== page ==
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Infect Immun. 1994 May;62(5):2122-5.

Lipopolysaccharides from Campylobacter jejuni associated with Guillain-Barré syndrome patients mimic human gangliosides in structure.

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Department of Bacteriology, Faculty of Medicine, Kyushu University, Fukuoka, Japan.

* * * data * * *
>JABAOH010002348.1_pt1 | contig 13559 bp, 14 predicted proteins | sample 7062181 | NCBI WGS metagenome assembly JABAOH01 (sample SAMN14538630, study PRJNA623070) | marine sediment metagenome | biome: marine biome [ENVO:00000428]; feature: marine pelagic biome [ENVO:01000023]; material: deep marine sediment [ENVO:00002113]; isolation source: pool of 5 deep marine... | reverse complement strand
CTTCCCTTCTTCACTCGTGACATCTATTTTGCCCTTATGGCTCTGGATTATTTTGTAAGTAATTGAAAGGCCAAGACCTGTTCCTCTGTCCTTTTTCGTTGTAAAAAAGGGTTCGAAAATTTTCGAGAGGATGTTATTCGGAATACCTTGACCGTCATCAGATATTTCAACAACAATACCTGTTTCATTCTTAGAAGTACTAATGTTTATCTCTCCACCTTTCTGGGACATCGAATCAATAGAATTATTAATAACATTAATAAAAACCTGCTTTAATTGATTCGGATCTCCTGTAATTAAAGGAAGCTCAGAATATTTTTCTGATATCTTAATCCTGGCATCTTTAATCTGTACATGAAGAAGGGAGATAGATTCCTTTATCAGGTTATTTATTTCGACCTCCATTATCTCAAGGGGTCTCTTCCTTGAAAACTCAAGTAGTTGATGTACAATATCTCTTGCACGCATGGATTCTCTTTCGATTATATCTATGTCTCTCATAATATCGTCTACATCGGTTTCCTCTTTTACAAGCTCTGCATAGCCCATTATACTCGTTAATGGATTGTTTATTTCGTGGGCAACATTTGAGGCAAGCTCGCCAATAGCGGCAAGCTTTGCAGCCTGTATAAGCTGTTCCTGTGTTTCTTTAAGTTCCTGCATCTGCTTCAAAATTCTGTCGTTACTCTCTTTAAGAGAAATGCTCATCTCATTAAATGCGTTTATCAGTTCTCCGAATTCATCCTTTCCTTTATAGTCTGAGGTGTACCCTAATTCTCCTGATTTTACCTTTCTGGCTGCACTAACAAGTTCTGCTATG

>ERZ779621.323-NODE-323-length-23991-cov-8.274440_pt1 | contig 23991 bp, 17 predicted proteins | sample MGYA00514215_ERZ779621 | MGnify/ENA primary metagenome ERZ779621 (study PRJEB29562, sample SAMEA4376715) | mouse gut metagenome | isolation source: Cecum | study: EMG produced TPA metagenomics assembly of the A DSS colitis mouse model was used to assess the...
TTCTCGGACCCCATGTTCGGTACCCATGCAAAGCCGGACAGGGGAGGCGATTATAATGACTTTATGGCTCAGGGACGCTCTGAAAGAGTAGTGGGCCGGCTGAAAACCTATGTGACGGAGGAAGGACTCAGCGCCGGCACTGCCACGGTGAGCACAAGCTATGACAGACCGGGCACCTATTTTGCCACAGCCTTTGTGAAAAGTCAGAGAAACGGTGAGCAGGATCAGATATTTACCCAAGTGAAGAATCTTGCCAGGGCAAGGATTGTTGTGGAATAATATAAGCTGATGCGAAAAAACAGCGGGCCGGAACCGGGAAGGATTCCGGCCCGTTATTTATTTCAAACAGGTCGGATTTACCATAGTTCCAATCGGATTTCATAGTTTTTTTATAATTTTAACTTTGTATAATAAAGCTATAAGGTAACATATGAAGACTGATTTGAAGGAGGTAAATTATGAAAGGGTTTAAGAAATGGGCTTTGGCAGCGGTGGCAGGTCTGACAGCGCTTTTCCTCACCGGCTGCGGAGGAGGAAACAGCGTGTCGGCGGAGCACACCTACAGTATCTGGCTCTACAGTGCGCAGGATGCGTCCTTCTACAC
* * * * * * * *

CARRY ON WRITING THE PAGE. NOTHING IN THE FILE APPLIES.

Lipopolysaccharides extracted from Campylobacter jejuni serostrains (serotype reference strains) for serotypes O:4 and O:19 were found to have core oligosaccharides with terminal structures resembling human gangliosides GM1 and GD1a. High-molecular-weight molecules that reflected the presence of O chains were shown in immunoblots to be immunologically specific for each serostrain. The O:19 antiserum also reacted strongly with core oligosaccharides of two isolates from patients with Guillain-Barré syndrome (GBS), but the banding patterns and molecular structures were different from those of the O:19 serostrain. A neuraminobiose disaccharide unit is attached to the terminal Gal residue in one isolate, and the other isolate lacked terminal N-acetyl glucosamine and galactose with attached sialic acid so that the sialic acid residues were present in a neuraminobiose unit linked to the only remaining galactose. Analysis of the high-M(r) lipopolysaccharides of the O:19 serostrain and the two isolates from GBS patients revealed the presence of a hyaluronic acid-like polymer with disaccharide-repeating units consisting of beta-D-glucuronic acid amidated with 2-amino-2-deoxyglycerol and N-acetyl glucosamine. The results confirm a potential role for the core oligosaccharides in the etiology of GBS but also suggest that the O-chain polysaccharide may be a contributing factor.

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